You’re having a great day and you want to celebrate. You’re having a bad day and need to curl up on the couch and shut out the world. You’re bored and looking for some fun. Would you pick the same book for these moods? Probably not. In that case, have a few standbys on your shelf for each mood.
The comfort read. Trust me, you’re going to want this. This is for those crazy days when the world’s fast pace leaves you spinning. A comforting romance allows you to relax and unwind and follow a slower rhythm. When I need a comfort read, I pick a small-town romance from my shelf that allows me to revisit a familiar setting and cast of characters.
The red-hot read. These are for the days when you want something passionate and provocative. A book that is all about pleasure. This kind of story celebrates sexual fantasies and maybe encourages a few new ones. What stories offers a sensual escapade yet doesn’t lose the romantic elements? Try a book from Entangled Brazen or Harlequin Dare.
The roller-coaster read. Some days you’re bored and you need to read something dramatic or adventurous. This is when you grab your favorite romantic suspense, medical romance or dark paranormals. You might not get the same edge-of-your-seat excitement you experienced the first time you read it, but you will still have the anticipation and thrills.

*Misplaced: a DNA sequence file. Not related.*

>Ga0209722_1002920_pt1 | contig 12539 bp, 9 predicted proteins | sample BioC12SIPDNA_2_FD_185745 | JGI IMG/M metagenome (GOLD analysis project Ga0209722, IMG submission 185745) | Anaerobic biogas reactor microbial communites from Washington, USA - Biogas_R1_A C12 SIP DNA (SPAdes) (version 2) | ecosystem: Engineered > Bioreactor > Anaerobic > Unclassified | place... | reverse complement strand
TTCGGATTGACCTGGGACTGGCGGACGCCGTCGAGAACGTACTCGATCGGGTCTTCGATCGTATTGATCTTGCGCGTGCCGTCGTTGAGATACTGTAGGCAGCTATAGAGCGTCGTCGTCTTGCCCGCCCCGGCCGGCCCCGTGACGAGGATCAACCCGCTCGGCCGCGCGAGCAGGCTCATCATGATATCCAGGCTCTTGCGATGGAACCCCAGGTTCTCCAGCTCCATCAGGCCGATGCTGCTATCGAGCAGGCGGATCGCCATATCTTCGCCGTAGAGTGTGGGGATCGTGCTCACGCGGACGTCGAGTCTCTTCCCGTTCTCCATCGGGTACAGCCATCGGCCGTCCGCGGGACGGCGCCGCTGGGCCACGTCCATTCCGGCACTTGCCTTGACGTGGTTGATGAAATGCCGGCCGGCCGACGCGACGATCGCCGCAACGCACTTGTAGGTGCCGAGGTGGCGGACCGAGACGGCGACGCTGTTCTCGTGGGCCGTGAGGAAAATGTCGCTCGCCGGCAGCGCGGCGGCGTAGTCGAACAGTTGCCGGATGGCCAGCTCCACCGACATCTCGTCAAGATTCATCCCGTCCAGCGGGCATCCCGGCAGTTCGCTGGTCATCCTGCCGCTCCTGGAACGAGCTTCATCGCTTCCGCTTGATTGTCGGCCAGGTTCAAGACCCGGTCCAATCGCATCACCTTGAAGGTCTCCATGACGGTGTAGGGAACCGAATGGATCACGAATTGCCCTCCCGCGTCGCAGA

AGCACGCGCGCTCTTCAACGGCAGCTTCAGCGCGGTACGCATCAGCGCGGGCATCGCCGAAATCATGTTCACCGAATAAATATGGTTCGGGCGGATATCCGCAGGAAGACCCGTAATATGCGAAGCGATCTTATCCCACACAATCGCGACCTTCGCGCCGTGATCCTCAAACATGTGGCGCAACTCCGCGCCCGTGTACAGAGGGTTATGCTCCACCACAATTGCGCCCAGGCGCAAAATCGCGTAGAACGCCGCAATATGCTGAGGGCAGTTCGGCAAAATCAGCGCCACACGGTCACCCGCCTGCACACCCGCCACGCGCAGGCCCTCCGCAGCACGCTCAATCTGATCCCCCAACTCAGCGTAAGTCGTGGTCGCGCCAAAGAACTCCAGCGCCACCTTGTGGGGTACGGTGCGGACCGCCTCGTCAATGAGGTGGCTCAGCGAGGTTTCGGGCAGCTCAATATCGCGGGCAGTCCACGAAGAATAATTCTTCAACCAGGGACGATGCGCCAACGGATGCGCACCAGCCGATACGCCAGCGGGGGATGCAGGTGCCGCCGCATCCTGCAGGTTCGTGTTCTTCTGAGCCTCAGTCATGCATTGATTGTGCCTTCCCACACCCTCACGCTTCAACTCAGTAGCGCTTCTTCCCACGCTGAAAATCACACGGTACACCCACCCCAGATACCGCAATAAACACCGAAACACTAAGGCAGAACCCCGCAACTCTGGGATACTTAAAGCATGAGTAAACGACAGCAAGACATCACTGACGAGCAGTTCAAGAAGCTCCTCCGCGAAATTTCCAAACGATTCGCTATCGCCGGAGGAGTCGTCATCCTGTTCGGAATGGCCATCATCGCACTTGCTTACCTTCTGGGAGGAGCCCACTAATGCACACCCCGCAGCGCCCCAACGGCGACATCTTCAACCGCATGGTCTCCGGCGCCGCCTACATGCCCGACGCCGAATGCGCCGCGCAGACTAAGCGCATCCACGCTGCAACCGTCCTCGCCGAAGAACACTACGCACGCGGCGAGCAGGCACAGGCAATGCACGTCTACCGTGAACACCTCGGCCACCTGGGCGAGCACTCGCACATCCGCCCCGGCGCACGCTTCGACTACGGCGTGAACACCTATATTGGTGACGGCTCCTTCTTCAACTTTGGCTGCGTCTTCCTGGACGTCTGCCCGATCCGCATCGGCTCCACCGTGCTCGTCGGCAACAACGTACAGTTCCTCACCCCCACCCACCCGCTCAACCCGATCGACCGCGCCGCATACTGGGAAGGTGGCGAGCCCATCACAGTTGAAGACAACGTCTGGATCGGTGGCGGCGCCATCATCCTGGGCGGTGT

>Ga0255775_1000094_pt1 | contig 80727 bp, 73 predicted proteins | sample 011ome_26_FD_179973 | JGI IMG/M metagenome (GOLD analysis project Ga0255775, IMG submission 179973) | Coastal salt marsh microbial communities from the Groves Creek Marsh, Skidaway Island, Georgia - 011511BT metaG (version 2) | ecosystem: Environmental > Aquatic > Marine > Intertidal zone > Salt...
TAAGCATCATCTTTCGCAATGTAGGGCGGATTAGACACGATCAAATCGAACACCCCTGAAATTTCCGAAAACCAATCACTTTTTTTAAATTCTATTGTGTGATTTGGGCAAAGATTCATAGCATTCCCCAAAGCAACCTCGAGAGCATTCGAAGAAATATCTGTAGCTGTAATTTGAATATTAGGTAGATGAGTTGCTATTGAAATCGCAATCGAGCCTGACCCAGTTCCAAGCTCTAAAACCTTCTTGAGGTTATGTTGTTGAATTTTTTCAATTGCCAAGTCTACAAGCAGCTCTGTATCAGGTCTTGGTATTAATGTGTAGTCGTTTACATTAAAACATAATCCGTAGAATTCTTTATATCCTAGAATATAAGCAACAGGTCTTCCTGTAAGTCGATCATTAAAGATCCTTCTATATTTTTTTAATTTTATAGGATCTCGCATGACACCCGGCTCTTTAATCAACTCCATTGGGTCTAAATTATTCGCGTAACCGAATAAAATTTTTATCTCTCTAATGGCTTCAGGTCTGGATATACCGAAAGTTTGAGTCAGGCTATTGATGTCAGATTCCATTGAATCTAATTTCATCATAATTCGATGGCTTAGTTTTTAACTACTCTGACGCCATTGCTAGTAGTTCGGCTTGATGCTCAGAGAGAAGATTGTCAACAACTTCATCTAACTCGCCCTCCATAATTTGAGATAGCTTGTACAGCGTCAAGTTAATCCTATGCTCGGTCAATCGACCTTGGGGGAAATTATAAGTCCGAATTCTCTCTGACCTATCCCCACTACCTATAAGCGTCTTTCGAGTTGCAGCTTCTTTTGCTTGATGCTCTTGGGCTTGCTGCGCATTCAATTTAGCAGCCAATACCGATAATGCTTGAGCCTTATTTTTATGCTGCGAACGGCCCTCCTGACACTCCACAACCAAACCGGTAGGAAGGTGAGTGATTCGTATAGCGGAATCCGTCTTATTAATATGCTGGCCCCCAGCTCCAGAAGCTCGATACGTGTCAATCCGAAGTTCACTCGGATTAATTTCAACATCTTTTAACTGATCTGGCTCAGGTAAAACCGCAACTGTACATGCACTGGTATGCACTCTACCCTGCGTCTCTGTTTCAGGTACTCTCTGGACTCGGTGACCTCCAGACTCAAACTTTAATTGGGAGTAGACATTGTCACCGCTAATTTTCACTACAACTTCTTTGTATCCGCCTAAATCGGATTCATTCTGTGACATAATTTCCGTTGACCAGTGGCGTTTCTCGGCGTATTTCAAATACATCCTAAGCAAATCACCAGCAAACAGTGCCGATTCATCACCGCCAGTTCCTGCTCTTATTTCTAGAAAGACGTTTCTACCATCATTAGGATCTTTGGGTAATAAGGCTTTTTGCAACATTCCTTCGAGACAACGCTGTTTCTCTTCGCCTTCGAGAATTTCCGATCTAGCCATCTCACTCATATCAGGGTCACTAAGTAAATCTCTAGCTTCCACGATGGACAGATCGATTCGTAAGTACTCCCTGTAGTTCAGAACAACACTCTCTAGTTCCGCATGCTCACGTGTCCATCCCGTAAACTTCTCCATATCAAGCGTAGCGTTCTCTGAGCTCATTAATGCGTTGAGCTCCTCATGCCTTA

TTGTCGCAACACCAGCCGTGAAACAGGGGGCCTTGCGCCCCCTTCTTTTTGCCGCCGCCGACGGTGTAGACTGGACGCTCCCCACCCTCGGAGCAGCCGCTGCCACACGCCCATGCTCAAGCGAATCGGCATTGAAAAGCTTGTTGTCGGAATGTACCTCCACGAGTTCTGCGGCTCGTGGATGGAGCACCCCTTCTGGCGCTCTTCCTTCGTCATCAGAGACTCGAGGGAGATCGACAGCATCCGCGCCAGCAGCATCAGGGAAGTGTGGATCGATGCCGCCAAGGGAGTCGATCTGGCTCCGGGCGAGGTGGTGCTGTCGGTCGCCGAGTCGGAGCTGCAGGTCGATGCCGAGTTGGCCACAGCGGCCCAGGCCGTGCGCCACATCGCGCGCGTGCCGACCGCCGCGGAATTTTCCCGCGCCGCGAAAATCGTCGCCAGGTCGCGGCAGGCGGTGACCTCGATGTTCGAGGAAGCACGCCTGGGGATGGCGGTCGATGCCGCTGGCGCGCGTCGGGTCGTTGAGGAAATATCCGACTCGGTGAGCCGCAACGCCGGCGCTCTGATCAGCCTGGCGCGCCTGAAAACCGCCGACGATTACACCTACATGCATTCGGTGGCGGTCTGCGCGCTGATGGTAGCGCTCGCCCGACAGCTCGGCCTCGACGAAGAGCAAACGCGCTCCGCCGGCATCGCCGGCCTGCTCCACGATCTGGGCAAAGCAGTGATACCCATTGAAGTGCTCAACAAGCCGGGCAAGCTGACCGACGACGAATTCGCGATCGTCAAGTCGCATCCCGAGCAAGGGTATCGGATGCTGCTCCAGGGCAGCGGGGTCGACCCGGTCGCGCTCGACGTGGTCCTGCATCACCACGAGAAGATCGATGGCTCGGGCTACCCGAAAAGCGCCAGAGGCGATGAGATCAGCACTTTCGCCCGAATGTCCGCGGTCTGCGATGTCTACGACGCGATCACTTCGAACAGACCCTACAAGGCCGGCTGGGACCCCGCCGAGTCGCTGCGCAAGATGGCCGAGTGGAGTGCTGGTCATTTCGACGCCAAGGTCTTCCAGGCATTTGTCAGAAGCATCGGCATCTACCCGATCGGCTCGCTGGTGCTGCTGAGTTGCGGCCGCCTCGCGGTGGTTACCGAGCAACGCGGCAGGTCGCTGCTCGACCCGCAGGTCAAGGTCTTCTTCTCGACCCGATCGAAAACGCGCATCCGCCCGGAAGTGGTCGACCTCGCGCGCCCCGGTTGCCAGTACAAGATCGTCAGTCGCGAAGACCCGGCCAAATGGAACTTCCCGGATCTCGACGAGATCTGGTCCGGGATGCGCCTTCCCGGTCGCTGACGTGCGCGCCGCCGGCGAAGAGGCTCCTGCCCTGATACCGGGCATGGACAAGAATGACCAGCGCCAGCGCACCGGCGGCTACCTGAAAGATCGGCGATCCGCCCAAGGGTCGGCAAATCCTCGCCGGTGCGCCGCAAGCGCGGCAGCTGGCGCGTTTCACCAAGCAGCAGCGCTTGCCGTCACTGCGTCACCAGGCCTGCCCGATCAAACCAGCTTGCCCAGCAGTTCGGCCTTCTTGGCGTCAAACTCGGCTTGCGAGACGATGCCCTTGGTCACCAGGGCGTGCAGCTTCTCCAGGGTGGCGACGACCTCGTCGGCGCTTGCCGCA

The flirty read. Yes, you might adore the heart-rending sagas that leave you snot-sobbing in your bed, but then you need a lighthearted and fun romance to cleanse the palate. It can be anything from amusing or my-stomach-hurts-from laughing funny. When I need a romantic comedy for a pick-me-up, I’ll re-read Jana Aston or Jill Shalvis.
The glamorous read. There are times when you want to escape from the chores, the bills and the daily grind. That’s where the glamorous read comes in, complete with sexy billionaires, unlimited credit, and private jets. What kind of book can offer an escape to a sophisticated world? I go straight for my stash of Harlequin Presents and Harlequin Desire.
These types of books offer different reading experiences for five basic moods. What kind of read or reading mood do you think is missing from this list?